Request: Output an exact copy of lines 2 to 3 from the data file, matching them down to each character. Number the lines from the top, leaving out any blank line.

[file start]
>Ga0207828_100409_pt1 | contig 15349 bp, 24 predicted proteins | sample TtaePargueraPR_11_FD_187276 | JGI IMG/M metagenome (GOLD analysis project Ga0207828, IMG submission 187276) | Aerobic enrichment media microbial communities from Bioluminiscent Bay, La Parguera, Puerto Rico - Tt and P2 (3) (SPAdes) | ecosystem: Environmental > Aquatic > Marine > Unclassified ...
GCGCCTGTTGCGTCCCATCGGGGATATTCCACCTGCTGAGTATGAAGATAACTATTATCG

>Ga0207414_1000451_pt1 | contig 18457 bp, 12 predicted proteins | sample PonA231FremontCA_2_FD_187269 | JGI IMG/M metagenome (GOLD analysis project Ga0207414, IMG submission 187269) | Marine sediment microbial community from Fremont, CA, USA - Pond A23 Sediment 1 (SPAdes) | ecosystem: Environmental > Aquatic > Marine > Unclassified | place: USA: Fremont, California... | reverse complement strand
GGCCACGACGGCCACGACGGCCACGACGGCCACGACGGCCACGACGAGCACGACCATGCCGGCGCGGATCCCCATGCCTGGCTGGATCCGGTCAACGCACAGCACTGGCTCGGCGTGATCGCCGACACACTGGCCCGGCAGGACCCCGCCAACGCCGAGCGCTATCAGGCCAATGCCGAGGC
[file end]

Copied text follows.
GCGCCTGTTGCGTCCCATCGGGGATATTCCACCTGCTGAGTATGAAGATAACTATTATCG

>Ga0207414_1000451_pt1 | contig 18457 bp, 12 predicted proteins | sample PonA231FremontCA_2_FD_187269 | JGI IMG/M metagenome (GOLD analysis project Ga0207414, IMG submission 187269) | Marine sediment microbial community from Fremont, CA, USA - Pond A23 Sediment 1 (SPAdes) | ecosystem: Environmental > Aquatic > Marine > Unclassified | place: USA: Fremont, California... | reverse complement strand